Early-morning fire destroys RV, injures three

A candle left burning overnight was determined to be the cause of a fire in an RV that  injured and displaced three residents on River Road in Lebanon Wednesday morning , Feb. 24.

Firefighters were on scene within eight minutes of the 6:28 a.m. alarm and reported heavy fire from a fully involved 30-foot Class A motorhome, according to a Lebanon Fire District statement.

Crews began a direct attack on the fire while protecting a nearby camp trailer and modular home from fire exposure. Additional engines and water tenders were brought to the scene to control the blaze, which was outside of the city’s hydrant area. Ten apparatus and 15 personnel responded to the incident.

The RV was occupied by two adults and one 9-year old child at the time of the fire. A 40-year-old female sleeping on a sofa woke from sleep to find her foot on fire and was able to escape the RV with her young daughter, who also suffered minor burns to her hand. The woman sustained full thickness burns to her foot and ankle and was taken to Lebanon Community Hospital by a friend before fire crews arrived.

The third victim was in the rear bedroom of the RV and was trapped by the body of fire in the center of the coach. With the help of a neighbor she was able to break out a rear window and escape the RV through the glass. She sustained minor lacerations to her foot and ankle and was treated on scene by LFD paramedics. Firefighters had the fire knocked down in 15 minutes and continued to overhaul the scene for another hour. The RV was a total loss.

LFD warns citizens of the dangers of unattended or unsupervised candles.

“Candles can be very dangerous and should never be burned unattended or while sleeping,” noted LFD Division Chief and Fire Marshal Jason Bolen. “This incident was less than a minute away from being a triple-fatal fire, and it was a completely avoidable situation.” Modern furnishings burn much hotter and faster than so called “legacy” furnishings, creating thicker smoke at a faster rate and with more heat than legacy fires, which ultimately reduces the time available for occupants to escape a fire. This scenario is even more dangerous in the tight, confined space of an RV.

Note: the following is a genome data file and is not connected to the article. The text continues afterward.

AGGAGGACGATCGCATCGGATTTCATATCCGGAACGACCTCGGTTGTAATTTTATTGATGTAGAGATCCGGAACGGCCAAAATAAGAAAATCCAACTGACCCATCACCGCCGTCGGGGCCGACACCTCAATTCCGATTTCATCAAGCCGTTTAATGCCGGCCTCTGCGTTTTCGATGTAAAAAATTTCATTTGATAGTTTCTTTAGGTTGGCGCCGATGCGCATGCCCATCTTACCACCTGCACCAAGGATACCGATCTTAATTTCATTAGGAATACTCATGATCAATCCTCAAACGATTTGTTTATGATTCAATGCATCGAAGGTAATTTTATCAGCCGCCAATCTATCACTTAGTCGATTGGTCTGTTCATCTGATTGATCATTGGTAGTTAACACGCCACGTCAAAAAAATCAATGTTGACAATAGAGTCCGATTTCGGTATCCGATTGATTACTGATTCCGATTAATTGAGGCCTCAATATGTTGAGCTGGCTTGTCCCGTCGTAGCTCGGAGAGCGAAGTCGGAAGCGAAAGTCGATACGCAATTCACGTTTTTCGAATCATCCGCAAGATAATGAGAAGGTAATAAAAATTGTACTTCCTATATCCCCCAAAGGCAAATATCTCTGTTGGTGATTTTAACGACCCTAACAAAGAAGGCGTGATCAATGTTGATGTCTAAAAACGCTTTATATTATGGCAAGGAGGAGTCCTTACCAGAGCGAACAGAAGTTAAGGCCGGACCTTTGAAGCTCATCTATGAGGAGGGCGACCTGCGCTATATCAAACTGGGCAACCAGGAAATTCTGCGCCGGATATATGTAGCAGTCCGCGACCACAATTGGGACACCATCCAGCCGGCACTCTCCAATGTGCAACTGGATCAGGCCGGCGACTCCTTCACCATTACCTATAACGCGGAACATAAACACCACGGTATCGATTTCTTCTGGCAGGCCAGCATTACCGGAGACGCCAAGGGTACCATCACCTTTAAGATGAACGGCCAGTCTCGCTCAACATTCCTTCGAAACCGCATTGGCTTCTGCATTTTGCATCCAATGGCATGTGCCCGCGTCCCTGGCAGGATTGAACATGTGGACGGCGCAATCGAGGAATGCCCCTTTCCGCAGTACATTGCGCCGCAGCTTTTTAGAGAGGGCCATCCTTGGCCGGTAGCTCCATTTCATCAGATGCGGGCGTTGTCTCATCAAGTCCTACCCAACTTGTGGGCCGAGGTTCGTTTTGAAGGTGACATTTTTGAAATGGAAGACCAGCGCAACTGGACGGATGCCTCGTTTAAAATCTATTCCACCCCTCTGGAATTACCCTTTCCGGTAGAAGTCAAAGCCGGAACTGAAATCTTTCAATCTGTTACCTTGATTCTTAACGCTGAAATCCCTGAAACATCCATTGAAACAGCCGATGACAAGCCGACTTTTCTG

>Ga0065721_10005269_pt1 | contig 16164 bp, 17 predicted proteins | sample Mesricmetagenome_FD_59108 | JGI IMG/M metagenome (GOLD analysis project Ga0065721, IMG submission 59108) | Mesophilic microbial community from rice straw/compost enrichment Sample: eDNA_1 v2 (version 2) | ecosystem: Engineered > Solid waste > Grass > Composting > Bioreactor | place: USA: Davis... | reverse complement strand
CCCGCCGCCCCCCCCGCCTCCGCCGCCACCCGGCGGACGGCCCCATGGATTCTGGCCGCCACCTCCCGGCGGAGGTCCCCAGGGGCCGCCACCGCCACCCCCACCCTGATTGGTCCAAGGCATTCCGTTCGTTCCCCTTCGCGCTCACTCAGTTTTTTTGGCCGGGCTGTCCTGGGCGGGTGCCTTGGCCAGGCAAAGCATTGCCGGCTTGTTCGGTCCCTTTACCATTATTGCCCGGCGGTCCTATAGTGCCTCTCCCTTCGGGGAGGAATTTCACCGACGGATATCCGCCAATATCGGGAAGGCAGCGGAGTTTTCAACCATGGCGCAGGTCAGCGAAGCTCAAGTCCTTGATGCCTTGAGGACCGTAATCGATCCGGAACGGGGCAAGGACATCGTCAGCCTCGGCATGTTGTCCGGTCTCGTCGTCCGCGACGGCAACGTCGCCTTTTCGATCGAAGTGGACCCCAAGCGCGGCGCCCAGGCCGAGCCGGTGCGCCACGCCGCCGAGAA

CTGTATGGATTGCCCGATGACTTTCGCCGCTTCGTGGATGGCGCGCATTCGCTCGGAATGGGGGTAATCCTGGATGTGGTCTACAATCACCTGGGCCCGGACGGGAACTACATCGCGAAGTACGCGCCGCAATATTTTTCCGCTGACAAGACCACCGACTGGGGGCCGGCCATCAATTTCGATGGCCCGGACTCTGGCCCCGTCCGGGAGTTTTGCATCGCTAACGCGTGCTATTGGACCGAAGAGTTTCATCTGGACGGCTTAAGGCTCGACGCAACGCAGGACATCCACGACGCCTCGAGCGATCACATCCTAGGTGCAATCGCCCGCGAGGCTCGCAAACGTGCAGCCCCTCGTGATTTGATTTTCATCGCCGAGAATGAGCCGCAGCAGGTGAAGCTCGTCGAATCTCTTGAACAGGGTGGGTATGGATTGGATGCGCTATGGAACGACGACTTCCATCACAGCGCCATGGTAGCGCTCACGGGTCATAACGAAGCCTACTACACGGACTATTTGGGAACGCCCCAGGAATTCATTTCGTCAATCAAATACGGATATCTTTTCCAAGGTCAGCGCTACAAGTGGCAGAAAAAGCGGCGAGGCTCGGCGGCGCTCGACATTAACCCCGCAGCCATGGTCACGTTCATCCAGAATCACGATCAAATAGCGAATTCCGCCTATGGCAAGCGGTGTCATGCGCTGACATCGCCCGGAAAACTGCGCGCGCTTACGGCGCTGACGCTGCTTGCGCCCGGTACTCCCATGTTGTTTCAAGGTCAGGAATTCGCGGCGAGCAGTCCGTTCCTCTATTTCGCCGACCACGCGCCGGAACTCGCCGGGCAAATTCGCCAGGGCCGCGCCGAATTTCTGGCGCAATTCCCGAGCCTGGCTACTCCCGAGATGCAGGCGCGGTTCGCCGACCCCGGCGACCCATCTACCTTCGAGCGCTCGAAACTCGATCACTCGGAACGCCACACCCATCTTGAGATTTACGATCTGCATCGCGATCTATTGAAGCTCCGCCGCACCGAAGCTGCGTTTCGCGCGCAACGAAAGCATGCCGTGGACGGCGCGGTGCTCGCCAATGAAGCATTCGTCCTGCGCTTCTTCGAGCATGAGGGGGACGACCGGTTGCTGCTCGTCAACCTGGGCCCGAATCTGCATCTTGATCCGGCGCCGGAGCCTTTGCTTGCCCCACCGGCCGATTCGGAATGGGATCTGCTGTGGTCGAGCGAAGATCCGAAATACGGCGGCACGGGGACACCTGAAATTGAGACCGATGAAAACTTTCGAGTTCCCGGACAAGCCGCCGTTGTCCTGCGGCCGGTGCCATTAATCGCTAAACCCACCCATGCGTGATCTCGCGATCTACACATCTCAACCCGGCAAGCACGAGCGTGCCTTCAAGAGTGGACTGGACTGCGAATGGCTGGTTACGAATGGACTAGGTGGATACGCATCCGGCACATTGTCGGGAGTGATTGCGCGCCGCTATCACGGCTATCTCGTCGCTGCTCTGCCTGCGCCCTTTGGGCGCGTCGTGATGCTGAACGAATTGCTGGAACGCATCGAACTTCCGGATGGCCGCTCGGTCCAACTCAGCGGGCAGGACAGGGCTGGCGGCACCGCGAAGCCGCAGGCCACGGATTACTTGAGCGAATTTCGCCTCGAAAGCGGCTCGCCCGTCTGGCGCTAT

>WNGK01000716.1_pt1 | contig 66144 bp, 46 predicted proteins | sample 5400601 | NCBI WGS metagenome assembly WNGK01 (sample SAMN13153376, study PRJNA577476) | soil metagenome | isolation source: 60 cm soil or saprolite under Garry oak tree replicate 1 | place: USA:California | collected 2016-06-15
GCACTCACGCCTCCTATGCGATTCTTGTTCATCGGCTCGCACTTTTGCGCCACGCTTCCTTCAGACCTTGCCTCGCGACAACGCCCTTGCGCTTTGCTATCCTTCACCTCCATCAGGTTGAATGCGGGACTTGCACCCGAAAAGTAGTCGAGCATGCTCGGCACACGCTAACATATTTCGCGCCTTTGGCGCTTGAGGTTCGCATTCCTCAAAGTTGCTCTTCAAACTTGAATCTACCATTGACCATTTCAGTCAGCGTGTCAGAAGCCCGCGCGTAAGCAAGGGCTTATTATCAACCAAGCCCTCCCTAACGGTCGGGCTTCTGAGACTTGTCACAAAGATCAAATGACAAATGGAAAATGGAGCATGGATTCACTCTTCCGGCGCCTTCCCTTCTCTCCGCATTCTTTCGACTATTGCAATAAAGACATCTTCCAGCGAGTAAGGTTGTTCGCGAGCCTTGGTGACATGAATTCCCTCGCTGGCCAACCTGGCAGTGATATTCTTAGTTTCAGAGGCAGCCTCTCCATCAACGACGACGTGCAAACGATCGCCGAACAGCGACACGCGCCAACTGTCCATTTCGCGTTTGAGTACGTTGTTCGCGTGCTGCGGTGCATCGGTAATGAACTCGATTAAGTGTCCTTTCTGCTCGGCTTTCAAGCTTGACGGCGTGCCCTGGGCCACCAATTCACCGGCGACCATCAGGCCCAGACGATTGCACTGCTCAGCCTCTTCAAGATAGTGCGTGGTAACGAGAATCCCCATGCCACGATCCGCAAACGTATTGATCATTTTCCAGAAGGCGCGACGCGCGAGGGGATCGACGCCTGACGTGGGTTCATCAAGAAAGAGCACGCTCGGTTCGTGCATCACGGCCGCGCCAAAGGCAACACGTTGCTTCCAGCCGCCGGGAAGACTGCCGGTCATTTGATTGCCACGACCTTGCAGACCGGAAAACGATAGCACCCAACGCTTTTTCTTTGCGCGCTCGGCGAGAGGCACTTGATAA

“These people barely escaped with their lives, and for that we’re very grateful.”, Bolen said. “We hope that others can learn form this close call and prevent a future tragedy in their own home.” LFD recommends that all homes and RV’s have a working smoke alarm and fire extinguisher, and that family members are trained to use them.

“Getting out of the house is the top priority” Bolen said, “But if someone can hit a small fire with an extinguisher on their way out of the house it may be enough to knock the fire down a bit before firefighters arrive.” For more information on home fire safety or to schedule a free fire extinguisher class for your family or employees, contact the Fire & Life Safety Division of the Lebanon Fire District at (541) 451-1901 or visit the district website at www.lebanonfire.org.